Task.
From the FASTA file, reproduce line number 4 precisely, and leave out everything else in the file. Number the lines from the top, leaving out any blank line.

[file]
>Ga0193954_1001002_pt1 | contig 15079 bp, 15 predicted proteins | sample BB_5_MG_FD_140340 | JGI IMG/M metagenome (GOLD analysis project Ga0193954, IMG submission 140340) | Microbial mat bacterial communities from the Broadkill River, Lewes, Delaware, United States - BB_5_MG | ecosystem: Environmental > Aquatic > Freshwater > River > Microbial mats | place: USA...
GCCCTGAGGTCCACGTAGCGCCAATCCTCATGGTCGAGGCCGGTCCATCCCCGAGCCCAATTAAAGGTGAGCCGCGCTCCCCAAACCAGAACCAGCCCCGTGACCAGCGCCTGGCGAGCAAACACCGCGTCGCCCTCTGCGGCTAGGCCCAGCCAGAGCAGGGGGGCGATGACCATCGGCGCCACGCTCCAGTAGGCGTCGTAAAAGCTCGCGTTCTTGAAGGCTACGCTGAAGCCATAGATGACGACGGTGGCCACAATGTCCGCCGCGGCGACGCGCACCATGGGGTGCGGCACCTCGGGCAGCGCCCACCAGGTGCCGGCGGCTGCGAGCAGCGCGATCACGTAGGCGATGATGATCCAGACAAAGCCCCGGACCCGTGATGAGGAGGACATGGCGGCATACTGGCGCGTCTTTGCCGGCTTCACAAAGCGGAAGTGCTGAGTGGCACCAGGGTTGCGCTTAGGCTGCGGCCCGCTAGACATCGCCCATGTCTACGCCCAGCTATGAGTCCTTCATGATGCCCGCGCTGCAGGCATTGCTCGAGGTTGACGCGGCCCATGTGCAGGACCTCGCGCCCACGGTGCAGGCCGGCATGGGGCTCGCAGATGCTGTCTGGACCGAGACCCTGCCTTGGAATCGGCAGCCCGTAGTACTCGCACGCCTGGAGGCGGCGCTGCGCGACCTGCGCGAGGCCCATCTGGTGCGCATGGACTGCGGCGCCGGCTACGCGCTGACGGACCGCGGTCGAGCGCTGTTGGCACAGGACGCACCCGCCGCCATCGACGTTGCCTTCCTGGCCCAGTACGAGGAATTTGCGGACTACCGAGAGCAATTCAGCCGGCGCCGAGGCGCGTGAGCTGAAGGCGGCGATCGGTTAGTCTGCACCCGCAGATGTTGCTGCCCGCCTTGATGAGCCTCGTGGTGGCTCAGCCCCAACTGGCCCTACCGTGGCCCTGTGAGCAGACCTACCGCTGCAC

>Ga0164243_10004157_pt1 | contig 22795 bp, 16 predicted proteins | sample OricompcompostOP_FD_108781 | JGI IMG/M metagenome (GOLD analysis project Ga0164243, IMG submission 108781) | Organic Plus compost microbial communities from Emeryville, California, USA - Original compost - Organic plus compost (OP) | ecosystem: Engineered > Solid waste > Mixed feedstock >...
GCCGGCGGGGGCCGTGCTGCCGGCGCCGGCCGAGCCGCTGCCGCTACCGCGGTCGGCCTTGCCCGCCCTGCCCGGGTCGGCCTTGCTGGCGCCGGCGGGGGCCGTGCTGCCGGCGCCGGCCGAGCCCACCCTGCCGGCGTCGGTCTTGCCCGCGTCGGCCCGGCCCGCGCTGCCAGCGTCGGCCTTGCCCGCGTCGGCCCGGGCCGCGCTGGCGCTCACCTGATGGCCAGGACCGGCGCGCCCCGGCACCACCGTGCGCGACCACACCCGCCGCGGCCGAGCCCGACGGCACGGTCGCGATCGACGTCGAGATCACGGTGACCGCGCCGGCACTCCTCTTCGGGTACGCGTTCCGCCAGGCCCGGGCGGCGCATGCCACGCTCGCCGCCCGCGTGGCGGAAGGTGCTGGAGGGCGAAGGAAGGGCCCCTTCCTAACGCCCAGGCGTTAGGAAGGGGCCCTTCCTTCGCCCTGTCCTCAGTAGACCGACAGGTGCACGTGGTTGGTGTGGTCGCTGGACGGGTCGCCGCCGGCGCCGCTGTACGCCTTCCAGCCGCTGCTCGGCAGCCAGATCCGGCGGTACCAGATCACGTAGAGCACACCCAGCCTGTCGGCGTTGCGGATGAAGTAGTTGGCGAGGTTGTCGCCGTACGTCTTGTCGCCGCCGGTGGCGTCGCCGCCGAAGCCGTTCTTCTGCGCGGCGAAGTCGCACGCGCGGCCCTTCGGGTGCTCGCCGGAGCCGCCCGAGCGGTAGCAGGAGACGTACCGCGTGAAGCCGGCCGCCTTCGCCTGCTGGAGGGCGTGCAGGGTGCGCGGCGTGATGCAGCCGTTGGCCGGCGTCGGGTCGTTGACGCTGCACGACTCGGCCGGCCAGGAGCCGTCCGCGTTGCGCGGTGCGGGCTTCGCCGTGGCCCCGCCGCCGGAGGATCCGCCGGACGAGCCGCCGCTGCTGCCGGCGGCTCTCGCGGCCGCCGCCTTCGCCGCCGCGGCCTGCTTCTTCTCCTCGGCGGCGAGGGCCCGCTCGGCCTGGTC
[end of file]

GCCGGCGGGGGCCGTGCTGCCGGCGCCGGCCGAGCCGCTGCCGCTACCGCGGTCGGCCTTGCCCGCCCTGCCCGGGTCGGCCTTGCTGGCGCCGGCGGGGGCCGTGCTGCCGGCGCCGGCCGAGCCCACCCTGCCGGCGTCGGTCTTGCCCGCGTCGGCCCGGCCCGCGCTGCCAGCGTCGGCCTTGCCCGCGTCGGCCCGGGCCGCGCTGGCGCTCACCTGATGGCCAGGACCGGCGCGCCCCGGCACCACCGTGCGCGACCACACCCGCCGCGGCCGAGCCCGACGGCACGGTCGCGATCGACGTCGAGATCACGGTGACCGCGCCGGCACTCCTCTTCGGGTACGCGTTCCGCCAGGCCCGGGCGGCGCATGCCACGCTCGCCGCCCGCGTGGCGGAAGGTGCTGGAGGGCGAAGGAAGGGCCCCTTCCTAACGCCCAGGCGTTAGGAAGGGGCCCTTCCTTCGCCCTGTCCTCAGTAGACCGACAGGTGCACGTGGTTGGTGTGGTCGCTGGACGGGTCGCCGCCGGCGCCGCTGTACGCCTTCCAGCCGCTGCTCGGCAGCCAGATCCGGCGGTACCAGATCACGTAGAGCACACCCAGCCTGTCGGCGTTGCGGATGAAGTAGTTGGCGAGGTTGTCGCCGTACGTCTTGTCGCCGCCGGTGGCGTCGCCGCCGAAGCCGTTCTTCTGCGCGGCGAAGTCGCACGCGCGGCCCTTCGGGTGCTCGCCGGAGCCGCCCGAGCGGTAGCAGGAGACGTACCGCGTGAAGCCGGCCGCCTTCGCCTGCTGGAGGGCGTGCAGGGTGCGCGGCGTGATGCAGCCGTTGGCCGGCGTCGGGTCGTTGACGCTGCACGACTCGGCCGGCCAGGAGCCGTCCGCGTTGCGCGGTGCGGGCTTCGCCGTGGCCCCGCCGCCGGAGGATCCGCCGGACGAGCCGCCGCTGCTGCCGGCGGCTCTCGCGGCCGCCGCCTTCGCCGCCGCGGCCTGCTTCTTCTCCTCGGCGGCGAGGGCCCGCTCGGCCTGGTC